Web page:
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Obama Meets With Raul Castro in First Presidential Visit to Cuba in 88 Years


President Barack Obama met with Cuba's President Raul Castro on Monday as part of his historic trip to the island nation--the first for a sitting president in 88 years.

The two heads of state shook hands warmly as a Cuban military band played the respective national anthems of both countries.

Obama and Castro had just held discussions on a range of issues in private, the specifics of which Castro--brother of Fidel--discussed briefly in a speech that followed their meeting.

 

A photo posted by Pete Souza (@petesouza) on Mar 21, 2016 at 8:23am PDT

Castro noted that direct postal exchanges have resumed between the two nations. He also noted that Cuba and the U.S. have signed an agreement to resume commercial flights connecting the countries.

Castro then addressed one of several elephants in the room: the American economic embargo, which remains in place despite the improved relations.

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Castro called improved relations "positive but insufficient" and came close to criticizing America by listing issues on which the Communist nation believes it differs, including healthcare rights, human rights and economic inequality. 

 

A photo posted by Pete Souza (@petesouza) on Mar 21, 2016 at 8:25am PDT

In a jab at the U.S., the Cuban leader called it "inconceivable" that a government might fail to ensure health care, education, food and social security for all its people.

As he took the podium, Obama briefly recognized Castro's criticism before quickly changing the subject to an exhaustive list of what he believes are positive developments in the changing relations between the two countries.

While also noting the American dedication to free market and democratic ideals, Obama said America will work with Cuba to increase economic opportunities in the country.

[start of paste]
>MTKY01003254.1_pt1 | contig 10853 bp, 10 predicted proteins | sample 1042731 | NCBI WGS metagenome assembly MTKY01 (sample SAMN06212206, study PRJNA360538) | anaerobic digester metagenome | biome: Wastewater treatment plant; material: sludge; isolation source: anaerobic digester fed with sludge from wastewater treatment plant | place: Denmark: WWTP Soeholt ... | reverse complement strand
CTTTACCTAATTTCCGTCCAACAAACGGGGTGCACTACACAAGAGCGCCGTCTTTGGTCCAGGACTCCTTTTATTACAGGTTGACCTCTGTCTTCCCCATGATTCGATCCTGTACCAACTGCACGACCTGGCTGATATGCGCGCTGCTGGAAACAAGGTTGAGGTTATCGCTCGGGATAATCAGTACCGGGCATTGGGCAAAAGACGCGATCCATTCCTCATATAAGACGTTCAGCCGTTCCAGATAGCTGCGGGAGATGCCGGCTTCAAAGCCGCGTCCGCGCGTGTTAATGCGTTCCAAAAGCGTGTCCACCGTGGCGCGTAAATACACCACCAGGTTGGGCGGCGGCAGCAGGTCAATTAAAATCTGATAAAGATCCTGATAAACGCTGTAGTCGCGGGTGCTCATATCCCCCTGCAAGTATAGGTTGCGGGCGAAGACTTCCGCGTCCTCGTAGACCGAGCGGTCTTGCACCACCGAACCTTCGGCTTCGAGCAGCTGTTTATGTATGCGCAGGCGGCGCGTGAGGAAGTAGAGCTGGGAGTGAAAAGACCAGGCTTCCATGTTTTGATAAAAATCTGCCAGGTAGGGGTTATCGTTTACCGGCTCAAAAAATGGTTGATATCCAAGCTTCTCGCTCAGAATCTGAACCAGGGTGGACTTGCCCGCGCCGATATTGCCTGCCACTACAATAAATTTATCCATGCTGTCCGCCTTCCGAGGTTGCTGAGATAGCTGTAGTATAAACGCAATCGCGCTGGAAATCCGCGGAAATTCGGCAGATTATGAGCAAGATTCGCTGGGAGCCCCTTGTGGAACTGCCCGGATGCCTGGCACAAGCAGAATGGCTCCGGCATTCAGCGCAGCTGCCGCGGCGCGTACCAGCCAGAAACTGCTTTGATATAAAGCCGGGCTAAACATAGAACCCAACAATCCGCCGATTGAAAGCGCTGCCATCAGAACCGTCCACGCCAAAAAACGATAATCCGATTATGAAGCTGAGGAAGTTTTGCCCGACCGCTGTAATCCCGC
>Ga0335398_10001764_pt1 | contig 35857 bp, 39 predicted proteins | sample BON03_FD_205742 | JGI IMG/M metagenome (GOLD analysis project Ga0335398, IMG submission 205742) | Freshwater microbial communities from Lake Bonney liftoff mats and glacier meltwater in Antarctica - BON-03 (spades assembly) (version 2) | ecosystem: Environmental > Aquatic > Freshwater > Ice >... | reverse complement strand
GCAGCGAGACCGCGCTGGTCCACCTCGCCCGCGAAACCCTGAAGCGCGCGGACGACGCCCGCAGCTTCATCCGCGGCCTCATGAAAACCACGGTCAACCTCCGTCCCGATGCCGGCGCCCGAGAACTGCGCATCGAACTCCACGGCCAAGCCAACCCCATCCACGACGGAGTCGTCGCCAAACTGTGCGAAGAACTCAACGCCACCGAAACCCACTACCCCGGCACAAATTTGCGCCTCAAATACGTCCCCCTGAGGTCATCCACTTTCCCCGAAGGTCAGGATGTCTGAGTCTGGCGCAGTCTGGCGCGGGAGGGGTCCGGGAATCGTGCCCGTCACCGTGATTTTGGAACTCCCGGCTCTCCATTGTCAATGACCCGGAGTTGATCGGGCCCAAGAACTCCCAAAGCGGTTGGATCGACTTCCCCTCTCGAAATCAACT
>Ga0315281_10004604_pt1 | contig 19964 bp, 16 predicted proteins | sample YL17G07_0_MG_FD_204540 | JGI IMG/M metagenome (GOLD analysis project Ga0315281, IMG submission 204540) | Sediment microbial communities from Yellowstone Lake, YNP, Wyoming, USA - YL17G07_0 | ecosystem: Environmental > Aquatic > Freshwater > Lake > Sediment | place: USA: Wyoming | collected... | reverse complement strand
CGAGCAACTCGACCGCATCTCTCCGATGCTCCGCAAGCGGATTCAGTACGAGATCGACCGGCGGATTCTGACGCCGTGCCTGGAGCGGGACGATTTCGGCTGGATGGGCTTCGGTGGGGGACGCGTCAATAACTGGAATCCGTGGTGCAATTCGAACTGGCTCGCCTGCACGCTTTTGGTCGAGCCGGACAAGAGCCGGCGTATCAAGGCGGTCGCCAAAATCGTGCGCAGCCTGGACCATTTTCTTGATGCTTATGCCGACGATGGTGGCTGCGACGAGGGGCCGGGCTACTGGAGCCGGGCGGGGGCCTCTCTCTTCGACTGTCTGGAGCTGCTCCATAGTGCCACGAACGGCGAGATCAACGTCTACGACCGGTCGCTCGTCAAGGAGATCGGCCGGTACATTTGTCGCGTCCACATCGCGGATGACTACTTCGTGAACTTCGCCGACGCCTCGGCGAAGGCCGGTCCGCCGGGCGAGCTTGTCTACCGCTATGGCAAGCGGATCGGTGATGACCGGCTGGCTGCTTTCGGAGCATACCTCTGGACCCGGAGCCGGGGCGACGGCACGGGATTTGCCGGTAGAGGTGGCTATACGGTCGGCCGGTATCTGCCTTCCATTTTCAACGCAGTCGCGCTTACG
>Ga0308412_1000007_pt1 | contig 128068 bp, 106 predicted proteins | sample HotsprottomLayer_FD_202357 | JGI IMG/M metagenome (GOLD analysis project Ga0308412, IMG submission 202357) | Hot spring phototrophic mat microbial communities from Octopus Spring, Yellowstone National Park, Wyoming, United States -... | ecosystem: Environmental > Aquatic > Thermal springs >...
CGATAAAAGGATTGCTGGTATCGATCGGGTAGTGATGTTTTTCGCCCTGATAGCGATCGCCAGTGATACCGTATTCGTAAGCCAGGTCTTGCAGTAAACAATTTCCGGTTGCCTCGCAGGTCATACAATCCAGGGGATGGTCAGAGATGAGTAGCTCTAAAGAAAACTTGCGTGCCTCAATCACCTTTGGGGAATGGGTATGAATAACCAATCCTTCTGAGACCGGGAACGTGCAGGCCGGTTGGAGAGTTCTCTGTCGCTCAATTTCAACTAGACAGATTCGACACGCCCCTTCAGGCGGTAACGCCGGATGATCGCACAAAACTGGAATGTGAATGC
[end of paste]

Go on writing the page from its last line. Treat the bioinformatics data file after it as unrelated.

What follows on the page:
A photo posted by Pete Souza (@petesouza) on Mar 18, 2016 at 3:34pm PDT

President Obama echoed Castro by listing areas where their two countries have agreed to work together in the future, including medical care, the environment, national security and on stopping international drug traffickers.

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Following the speeches, the leaders both unexpectedly took questions, something Castro does not usually do.

 

A photo posted by Pete Souza (@petesouza) on Mar 21, 2016 at 8:28am PDT

Most questions centered on human rights, an issue on which the two countries have a deep divide, which appeared to annoy Castro.

When one reporter asked a pointed question about political prisoners in Cuba, the Communist leader seemed to have had enough.

“Give me a list of political prisoners and I will release them,” Castro said before removing his translation headphones and declaring the event over.

Obama is in Cuba with the first lady and both their teen daughters. Still on the agenda is a baseball game between the Cuban national team and the Tampa Bay Rays.

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